The wizards had fantasies about beating the Chinese at their own game, and I am not just talking about the Beltway bureaucrats, MITRE toadies, and advocacy association a$$clowns braying up; the FAA says this is hard, and “we need data!” No, that was the guy from 3DR who had firsthand experience as the editor for the Economist in China and with friends at the White House. How else could you beat an ITAR rap with no fine? I don’t know if the DJI collab had anything to do with the FLIR case, but FLIR got whacked so hard they had to find a buyer.

The GoPro lifestyle drone was going to pigeonhole old DJI, LOL! Ultimately, 3DR crashed so hard that it took down the whole American commercial drone industry (amateur, too). Did waiting for nine years for a commercial rule from the FAA have a hand in 3DR’s demise? IDK, as Chris Anderson told me flat out and to my face, the FAA would never regulate them.  

Who remembers the Swiper UAV? Only a few companies survived the ruse of getting millions for air superiority grey spray-painted Chinese RC ARFs.    

The RC hobbyists were treated worse than the drone office mentees at Insitu and Intel. I guess it was the first stab at uncrewed inclusivity, as the mentees in both cases were unmanned. The FAA made false promises bolstered by innuendo and assurances that the VC drone bros weren’t the side piece. I remember the giddy laughter of the AMA government guy telling me how the FAA would take care of them. 

That was back when the AMA thought they would be administering (charging) a million RC hobby members $70 a year. They even had friends working for the Chinese (directly and indirectly) who purported to be avid RC hobbyists, telling them that they were in solidarity! It should have been a big red flag (the gold stars are for being special) as the other airspace integration effort mentees hung them out to dry. What happens in the backroom apparently stays in the backroom!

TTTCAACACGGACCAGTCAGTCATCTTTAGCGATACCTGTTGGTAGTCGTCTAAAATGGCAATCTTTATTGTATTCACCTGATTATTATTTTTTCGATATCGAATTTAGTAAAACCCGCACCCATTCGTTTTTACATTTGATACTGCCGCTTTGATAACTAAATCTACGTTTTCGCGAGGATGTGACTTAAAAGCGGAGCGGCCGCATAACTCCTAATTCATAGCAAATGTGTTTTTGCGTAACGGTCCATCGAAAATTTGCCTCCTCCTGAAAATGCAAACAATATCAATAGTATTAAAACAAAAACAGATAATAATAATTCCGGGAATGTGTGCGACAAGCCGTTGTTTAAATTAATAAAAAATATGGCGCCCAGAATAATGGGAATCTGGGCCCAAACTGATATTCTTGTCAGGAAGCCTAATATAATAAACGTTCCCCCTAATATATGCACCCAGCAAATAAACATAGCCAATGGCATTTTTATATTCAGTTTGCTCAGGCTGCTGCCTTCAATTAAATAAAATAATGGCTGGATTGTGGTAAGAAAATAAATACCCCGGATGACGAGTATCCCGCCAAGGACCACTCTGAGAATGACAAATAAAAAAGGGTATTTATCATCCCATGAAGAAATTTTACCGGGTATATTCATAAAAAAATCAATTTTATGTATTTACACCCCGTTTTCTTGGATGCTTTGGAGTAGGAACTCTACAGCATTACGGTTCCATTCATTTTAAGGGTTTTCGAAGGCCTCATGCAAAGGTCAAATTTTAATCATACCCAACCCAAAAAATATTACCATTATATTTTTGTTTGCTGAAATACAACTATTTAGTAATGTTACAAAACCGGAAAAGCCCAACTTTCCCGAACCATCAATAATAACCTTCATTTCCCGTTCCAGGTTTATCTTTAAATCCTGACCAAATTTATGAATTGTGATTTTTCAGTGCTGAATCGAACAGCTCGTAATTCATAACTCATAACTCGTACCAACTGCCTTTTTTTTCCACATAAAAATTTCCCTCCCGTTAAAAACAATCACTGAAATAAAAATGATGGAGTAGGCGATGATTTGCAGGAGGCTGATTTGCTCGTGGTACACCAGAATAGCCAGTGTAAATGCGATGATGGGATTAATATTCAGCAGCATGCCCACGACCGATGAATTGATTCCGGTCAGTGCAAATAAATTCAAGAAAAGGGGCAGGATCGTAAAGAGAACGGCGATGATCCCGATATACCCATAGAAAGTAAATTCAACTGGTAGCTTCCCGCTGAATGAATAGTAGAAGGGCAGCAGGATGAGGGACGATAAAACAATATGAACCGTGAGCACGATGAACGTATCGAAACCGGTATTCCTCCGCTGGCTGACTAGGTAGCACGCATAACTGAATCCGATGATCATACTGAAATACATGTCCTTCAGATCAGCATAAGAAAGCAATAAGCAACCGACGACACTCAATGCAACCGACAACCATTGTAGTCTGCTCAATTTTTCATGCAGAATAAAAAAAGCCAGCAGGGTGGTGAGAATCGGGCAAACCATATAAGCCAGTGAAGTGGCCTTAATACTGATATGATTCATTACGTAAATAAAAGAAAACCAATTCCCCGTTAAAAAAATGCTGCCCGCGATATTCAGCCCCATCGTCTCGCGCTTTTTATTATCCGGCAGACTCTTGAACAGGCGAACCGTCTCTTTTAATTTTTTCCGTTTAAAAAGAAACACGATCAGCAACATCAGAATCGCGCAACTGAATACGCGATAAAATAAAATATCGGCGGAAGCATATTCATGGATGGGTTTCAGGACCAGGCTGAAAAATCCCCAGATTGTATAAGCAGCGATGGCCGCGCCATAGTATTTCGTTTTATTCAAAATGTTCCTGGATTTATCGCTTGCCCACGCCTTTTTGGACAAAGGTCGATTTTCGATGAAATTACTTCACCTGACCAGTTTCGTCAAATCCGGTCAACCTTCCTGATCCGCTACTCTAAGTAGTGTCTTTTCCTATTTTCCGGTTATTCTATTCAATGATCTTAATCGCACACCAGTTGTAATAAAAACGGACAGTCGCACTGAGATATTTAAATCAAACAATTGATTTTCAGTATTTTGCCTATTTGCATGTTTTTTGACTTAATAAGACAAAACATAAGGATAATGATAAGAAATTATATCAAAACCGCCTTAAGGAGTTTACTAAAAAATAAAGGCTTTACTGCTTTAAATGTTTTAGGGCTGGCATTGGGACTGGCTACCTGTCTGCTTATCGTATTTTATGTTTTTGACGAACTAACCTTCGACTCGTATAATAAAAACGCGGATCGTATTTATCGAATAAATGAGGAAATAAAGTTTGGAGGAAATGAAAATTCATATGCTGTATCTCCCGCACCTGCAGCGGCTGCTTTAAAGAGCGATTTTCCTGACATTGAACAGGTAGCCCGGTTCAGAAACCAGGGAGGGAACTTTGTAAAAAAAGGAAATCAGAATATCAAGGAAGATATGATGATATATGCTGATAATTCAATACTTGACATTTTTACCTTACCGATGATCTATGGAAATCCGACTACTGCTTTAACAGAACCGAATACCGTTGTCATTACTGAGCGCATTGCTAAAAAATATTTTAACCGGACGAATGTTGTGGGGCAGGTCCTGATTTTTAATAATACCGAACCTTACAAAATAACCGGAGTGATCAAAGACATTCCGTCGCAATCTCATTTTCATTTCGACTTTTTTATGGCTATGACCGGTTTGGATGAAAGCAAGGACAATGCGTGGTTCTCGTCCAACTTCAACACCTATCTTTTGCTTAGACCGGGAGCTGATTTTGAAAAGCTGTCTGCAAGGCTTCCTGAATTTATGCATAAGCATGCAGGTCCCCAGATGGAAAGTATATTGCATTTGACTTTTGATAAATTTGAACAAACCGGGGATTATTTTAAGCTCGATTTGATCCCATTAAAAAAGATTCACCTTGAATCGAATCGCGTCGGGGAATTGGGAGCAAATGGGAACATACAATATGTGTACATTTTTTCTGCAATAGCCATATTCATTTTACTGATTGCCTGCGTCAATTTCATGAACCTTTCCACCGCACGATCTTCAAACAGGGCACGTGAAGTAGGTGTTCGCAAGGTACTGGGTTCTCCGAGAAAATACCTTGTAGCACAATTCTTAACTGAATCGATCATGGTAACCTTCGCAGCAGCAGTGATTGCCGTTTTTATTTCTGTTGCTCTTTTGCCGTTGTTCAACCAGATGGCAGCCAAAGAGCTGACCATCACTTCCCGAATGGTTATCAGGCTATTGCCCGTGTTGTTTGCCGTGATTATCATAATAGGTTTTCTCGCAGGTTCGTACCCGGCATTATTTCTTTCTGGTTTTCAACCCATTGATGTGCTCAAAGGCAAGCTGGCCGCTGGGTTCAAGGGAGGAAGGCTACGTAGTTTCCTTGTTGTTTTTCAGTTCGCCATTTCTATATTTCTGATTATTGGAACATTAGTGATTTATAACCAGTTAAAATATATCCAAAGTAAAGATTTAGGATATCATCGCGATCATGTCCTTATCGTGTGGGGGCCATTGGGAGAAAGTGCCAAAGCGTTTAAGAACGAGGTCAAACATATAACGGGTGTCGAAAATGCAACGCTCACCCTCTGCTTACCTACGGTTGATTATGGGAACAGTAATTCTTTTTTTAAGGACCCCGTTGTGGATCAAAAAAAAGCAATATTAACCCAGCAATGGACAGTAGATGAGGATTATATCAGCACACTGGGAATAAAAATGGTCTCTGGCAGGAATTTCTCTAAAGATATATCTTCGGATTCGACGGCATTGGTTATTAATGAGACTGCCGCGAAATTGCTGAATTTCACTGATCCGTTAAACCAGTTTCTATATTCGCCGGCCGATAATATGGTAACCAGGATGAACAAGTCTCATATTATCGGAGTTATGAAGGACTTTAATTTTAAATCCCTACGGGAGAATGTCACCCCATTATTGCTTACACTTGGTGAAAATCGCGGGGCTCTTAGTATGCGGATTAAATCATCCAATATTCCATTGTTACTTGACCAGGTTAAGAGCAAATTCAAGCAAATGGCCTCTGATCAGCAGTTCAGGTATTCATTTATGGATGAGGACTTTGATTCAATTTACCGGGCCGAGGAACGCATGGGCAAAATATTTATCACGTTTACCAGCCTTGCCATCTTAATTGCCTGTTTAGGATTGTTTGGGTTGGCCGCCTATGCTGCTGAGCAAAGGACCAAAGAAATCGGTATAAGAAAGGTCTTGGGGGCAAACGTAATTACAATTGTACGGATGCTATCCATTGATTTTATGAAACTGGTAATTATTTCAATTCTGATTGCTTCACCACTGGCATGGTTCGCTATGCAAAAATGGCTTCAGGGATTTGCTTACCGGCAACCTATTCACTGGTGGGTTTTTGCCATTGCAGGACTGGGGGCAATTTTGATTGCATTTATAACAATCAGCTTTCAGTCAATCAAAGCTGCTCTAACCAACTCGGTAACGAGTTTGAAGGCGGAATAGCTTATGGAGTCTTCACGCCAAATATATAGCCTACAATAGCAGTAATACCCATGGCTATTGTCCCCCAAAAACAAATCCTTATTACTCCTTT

Please refer to the registration Task Farce #250grams, the demise of Sec. 336, RID, and the falling out between Greedy “Common Stock” McNeal and Uncle RICO, aka droneflaws. DJI had a new girl, Kittyhawk, who is now Aloft shilling for them as Anzu.

Any day now…

FAA UAS Symposium 2018 Wrap Up

Anyway, the drone show attendees, Best Buy fliers, and drone bros are out spinning the narrative that includes the USA is an incapable myth. Everything was stolen/given or reverse-engineered from the USA, invested in, and promoted by the PRC/CCP. 

When you hear that story from like 2017, or he hasn’t done anything in the regulatory space for ten years, Remember a totalitarian and repressive regime governs China. You are being spoon-fed PRC/CCP-sponsored propaganda. 


Let those pejoratives fly! @dronedealer on X

Patrick Egan

Editor in Field, sUAS News Americas Desk | Patrick Egan is the editor of the Americas Desk at sUAS News and host and Executive Producer of the sUAS News Podcast Series, Drone TV and the Small Unmanned Systems Business Exposition. Experience in the field includes assignments with the U.S. Army Space and Missile Defense Command Battle Lab investigating solutions on future warfare research projects. Instructor for LTA (Lighter Than Air) ISR systems deployment teams for an OSD, U.S. Special Operations Command, Special Surveillance Project. Built and operated commercial RPA prior to 2007 FAA policy clarification. On the airspace integration side, he serves as director of special programs for the RCAPA (Remote Control Aerial Photography Association).